Lady Eli

Lady Eli

Rick Samuels

Lady Eli Exits Racing on Top With Turf Female Eclipse

Lady Eli overcame a life-threatening bout of laminitis.

Her career didn't end as her connections and fans would have liked, but at least Lady Eli leaves the racetrack for her next career with an Eclipse Award for championship turf female in tow. 

A feel-good story both because of her brilliance as a runner and her perseverance in overcoming a life-threatening bout of laminitis to return to her previous top form, Lady Eli displayed all the traits we admire in a Thoroughbred. 

"She overcame everything," said Jay Hanley, who owns Lady Eli with partner Sol Kumin under their Sheep Pond Partners banner. "She is an amazing, once-in-a-lifetime animal; an amazing warrior."

Lady Eli (Divine Park—Sacre Coeur, by Saint Ballado) was bred in Kentucky by Runnymede Farm and Catesby W. Clay and was trained throughout her four-season career by Chad Brown. She made an immediate splash with her perfect 2-year-old campaign, in which she won three races, including the Breeders' Cup Juvenile Fillies Turf (G1T). Her sophomore year yielded three more victories in as many tries, but following the Belmont Oaks Invitational Stakes (G1T), Lady Eli stepped on a nail heading back to her barn at Belmont Park and developed life-threatening laminitis. Incredibly, not only did she beat the disease but she returned to the races, and at a level every bit as good as she had shown earlier.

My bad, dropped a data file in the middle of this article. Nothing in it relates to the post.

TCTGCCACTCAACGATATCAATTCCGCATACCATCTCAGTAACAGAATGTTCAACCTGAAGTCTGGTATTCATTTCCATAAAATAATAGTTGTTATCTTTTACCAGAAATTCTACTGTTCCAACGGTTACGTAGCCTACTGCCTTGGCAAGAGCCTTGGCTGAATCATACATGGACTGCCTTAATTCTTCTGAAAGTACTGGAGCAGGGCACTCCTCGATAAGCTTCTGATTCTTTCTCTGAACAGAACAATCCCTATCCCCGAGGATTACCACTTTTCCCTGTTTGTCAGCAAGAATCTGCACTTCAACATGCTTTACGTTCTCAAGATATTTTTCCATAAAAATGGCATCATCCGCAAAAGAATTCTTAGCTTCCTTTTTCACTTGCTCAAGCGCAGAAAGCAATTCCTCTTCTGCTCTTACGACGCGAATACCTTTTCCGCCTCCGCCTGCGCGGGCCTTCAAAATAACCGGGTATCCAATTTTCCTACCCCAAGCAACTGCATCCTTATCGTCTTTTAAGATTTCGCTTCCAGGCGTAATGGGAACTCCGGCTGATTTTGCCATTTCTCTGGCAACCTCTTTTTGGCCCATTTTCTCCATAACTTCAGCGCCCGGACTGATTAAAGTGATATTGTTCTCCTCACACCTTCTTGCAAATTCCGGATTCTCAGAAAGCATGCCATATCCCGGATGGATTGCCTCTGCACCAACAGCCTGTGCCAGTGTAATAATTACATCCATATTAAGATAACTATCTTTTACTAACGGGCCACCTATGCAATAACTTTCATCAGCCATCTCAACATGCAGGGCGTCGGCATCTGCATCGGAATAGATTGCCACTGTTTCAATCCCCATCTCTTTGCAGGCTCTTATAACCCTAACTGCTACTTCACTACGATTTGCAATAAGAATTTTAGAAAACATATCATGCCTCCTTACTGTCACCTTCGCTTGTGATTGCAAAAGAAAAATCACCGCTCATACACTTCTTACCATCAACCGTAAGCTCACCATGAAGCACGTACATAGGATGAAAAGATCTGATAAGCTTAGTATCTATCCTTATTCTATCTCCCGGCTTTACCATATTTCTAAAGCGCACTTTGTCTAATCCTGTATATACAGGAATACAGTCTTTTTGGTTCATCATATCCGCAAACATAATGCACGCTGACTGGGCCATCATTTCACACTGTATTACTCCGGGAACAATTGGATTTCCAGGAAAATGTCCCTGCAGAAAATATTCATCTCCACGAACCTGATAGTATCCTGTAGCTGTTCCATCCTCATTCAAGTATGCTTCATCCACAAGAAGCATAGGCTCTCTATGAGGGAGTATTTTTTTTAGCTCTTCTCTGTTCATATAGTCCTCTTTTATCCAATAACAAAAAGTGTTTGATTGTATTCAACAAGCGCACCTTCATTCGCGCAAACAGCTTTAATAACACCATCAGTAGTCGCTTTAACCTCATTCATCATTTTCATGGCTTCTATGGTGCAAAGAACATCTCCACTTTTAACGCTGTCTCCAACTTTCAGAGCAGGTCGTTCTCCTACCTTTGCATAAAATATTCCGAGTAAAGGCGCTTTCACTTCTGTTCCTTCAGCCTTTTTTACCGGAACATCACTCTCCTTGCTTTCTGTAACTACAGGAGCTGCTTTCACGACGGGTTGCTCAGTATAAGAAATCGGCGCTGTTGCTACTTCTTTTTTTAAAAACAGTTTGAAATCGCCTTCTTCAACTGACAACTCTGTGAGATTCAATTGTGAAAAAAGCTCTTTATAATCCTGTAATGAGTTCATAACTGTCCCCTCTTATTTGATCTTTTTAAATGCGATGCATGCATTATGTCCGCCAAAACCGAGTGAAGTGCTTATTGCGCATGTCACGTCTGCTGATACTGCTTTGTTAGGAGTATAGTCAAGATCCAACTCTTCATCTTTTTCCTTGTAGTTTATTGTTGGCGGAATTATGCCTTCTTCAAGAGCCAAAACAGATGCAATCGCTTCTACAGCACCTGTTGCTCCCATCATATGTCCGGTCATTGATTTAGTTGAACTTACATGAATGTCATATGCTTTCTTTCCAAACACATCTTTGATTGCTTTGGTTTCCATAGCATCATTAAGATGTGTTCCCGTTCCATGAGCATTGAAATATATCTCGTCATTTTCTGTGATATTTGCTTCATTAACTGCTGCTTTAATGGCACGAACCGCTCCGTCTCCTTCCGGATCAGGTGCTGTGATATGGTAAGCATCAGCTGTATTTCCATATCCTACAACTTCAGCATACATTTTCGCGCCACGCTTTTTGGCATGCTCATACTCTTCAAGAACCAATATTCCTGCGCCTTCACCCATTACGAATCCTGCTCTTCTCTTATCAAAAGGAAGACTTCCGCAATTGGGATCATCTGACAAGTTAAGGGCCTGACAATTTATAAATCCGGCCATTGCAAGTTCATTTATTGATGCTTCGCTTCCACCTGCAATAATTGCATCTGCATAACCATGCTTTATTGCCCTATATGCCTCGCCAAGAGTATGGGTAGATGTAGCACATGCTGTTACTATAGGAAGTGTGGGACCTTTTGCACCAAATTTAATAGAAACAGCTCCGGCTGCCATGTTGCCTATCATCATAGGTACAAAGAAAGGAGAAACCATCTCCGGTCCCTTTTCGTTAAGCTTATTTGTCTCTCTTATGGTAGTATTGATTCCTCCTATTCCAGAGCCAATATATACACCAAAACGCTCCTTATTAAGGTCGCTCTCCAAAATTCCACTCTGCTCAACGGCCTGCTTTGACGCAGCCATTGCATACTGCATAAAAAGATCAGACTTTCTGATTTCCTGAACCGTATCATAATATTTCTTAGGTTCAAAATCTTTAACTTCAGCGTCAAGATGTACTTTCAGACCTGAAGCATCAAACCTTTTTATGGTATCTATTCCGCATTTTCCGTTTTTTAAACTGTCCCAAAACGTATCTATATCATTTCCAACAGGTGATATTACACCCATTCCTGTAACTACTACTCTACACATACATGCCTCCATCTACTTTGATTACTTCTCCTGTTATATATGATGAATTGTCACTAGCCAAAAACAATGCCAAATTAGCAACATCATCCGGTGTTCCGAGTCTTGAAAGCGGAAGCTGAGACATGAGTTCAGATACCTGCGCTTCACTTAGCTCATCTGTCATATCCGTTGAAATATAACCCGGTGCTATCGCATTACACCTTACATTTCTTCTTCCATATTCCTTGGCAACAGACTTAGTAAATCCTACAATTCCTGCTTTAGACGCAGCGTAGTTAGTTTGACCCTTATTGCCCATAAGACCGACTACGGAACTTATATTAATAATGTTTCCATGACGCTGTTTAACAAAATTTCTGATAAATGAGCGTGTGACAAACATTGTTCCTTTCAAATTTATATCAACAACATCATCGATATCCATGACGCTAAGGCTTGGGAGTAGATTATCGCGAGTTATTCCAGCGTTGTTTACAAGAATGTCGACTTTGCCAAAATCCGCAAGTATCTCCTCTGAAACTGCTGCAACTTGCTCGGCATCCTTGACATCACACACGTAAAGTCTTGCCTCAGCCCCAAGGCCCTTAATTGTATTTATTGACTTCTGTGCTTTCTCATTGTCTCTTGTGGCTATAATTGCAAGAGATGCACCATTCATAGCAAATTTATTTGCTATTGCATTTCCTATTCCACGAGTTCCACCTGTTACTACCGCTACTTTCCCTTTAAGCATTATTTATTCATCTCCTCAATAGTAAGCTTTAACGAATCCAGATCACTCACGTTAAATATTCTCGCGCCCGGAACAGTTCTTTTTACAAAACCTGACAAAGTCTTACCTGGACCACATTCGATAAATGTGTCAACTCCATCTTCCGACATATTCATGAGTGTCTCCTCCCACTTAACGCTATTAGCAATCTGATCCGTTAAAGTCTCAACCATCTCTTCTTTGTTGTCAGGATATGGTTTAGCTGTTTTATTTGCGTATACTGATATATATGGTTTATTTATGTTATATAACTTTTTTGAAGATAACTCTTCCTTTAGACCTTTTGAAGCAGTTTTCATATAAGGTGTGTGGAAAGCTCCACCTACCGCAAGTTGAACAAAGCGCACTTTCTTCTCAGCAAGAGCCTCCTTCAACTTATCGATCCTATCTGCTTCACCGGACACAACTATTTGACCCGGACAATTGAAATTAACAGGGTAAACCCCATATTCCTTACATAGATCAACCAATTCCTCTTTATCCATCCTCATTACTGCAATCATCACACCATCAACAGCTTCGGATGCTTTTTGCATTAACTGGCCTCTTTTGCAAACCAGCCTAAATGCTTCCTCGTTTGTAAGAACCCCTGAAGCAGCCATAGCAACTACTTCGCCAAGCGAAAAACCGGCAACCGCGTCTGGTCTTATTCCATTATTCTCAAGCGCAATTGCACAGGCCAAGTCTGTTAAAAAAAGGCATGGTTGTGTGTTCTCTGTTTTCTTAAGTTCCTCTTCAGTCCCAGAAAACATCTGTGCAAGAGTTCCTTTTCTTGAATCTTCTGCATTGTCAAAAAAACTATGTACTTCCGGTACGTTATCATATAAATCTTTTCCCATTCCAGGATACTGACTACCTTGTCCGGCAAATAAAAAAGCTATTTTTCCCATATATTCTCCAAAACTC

The 5-year-old mare began 2017 with a head defeat by Dickinson in the Coolmore Jenny Wiley Stakes (G1T) after she had made the lead and perhaps idled just a touch approaching the finish. She rebounded from that by going cross-country and taking the Gamely Stakes (G1T) at Santa Anita Park, outrunning the early speed and then holding off the closers in what was a vintage performance.

She returned east and took the Diana Stakes (G1T) and Woodford Reserve Ballston Spa Stakes (G2T), defeating Dickinson in the latter. The Breeders' Cup Filly & Mare Turf (G1T) proved too much, however, as she lost a shoe a furlong into the race and was bumped severely, suffering cuts and lacerations to her legs. It was the only race in which she did not finish first or second. In her four racing years she earned $719,800, $730,000, $720,000, and $790,000 for a total of $2,959,800.

"I'm proud of her 2017 season, and I believe she was every bit as good as ever last year," noted Brown. "It contained some ups and downs, but she came through once again, tried her best in every start, and showed her grade 1 quality in each effort."

Added Hanley, "She never ceases to amaze those of us who've been around her, with her determination, desire, and willingness to fight back from everything. She showed such heart. Chad, Sol, myself, and our families and friends are so thankful that she's allowed us to go on this journey with her."